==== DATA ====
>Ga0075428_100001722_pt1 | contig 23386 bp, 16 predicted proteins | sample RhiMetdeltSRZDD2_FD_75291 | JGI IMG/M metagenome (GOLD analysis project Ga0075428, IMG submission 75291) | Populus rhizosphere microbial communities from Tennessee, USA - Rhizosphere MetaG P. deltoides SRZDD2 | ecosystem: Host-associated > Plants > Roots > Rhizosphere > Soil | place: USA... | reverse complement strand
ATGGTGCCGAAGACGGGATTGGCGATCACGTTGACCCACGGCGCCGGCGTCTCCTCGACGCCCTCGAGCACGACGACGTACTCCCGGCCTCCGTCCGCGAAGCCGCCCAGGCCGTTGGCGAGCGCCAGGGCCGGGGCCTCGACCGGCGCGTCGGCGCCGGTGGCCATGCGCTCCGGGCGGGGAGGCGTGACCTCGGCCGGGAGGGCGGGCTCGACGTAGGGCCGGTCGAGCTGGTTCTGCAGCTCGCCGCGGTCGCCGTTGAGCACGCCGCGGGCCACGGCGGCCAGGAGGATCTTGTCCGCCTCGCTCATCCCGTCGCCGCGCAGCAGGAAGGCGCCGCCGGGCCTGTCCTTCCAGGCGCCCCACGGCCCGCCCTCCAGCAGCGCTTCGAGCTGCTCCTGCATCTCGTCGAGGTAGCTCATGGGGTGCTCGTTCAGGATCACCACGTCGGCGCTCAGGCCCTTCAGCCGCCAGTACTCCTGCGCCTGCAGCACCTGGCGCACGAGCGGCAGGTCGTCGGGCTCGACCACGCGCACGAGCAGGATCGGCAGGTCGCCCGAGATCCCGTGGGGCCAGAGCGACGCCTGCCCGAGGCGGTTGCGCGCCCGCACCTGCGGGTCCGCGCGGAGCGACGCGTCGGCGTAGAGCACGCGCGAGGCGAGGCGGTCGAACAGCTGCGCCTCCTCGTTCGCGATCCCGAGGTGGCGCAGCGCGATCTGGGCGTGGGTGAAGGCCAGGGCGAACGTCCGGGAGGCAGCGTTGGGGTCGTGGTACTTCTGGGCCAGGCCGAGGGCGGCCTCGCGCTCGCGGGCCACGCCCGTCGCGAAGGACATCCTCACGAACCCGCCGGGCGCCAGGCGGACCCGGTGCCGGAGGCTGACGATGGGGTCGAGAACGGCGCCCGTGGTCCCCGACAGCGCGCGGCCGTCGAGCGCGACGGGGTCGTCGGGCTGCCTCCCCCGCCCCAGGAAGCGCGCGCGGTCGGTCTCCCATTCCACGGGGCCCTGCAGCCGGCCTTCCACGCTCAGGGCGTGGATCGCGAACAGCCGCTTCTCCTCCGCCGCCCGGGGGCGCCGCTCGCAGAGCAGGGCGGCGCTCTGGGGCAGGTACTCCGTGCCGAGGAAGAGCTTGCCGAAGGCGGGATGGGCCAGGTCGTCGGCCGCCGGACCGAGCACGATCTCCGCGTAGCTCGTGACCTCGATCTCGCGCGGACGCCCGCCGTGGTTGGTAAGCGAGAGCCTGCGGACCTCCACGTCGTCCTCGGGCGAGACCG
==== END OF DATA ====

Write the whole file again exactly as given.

>Ga0075428_100001722_pt1 | contig 23386 bp, 16 predicted proteins | sample RhiMetdeltSRZDD2_FD_75291 | JGI IMG/M metagenome (GOLD analysis project Ga0075428, IMG submission 75291) | Populus rhizosphere microbial communities from Tennessee, USA - Rhizosphere MetaG P. deltoides SRZDD2 | ecosystem: Host-associated > Plants > Roots > Rhizosphere > Soil | place: USA... | reverse complement strand
ATGGTGCCGAAGACGGGATTGGCGATCACGTTGACCCACGGCGCCGGCGTCTCCTCGACGCCCTCGAGCACGACGACGTACTCCCGGCCTCCGTCCGCGAAGCCGCCCAGGCCGTTGGCGAGCGCCAGGGCCGGGGCCTCGACCGGCGCGTCGGCGCCGGTGGCCATGCGCTCCGGGCGGGGAGGCGTGACCTCGGCCGGGAGGGCGGGCTCGACGTAGGGCCGGTCGAGCTGGTTCTGCAGCTCGCCGCGGTCGCCGTTGAGCACGCCGCGGGCCACGGCGGCCAGGAGGATCTTGTCCGCCTCGCTCATCCCGTCGCCGCGCAGCAGGAAGGCGCCGCCGGGCCTGTCCTTCCAGGCGCCCCACGGCCCGCCCTCCAGCAGCGCTTCGAGCTGCTCCTGCATCTCGTCGAGGTAGCTCATGGGGTGCTCGTTCAGGATCACCACGTCGGCGCTCAGGCCCTTCAGCCGCCAGTACTCCTGCGCCTGCAGCACCTGGCGCACGAGCGGCAGGTCGTCGGGCTCGACCACGCGCACGAGCAGGATCGGCAGGTCGCCCGAGATCCCGTGGGGCCAGAGCGACGCCTGCCCGAGGCGGTTGCGCGCCCGCACCTGCGGGTCCGCGCGGAGCGACGCGTCGGCGTAGAGCACGCGCGAGGCGAGGCGGTCGAACAGCTGCGCCTCCTCGTTCGCGATCCCGAGGTGGCGCAGCGCGATCTGGGCGTGGGTGAAGGCCAGGGCGAACGTCCGGGAGGCAGCGTTGGGGTCGTGGTACTTCTGGGCCAGGCCGAGGGCGGCCTCGCGCTCGCGGGCCACGCCCGTCGCGAAGGACATCCTCACGAACCCGCCGGGCGCCAGGCGGACCCGGTGCCGGAGGCTGACGATGGGGTCGAGAACGGCGCCCGTGGTCCCCGACAGCGCGCGGCCGTCGAGCGCGACGGGGTCGTCGGGCTGCCTCCCCCGCCCCAGGAAGCGCGCGCGGTCGGTCTCCCATTCCACGGGGCCCTGCAGCCGGCCTTCCACGCTCAGGGCGTGGATCGCGAACAGCCGCTTCTCCTCCGCCGCCCGGGGGCGCCGCTCGCAGAGCAGGGCGGCGCTCTGGGGCAGGTACTCCGTGCCGAGGAAGAGCTTGCCGAAGGCGGGATGGGCCAGGTCGTCGGCCGCCGGACCGAGCACGATCTCCGCGTAGCTCGTGACCTCGATCTCGCGCGGACGCCCGCCGTGGTTGGTAAGCGAGAGCCTGCGGACCTCCACGTCGTCCTCGGGCGAGACCG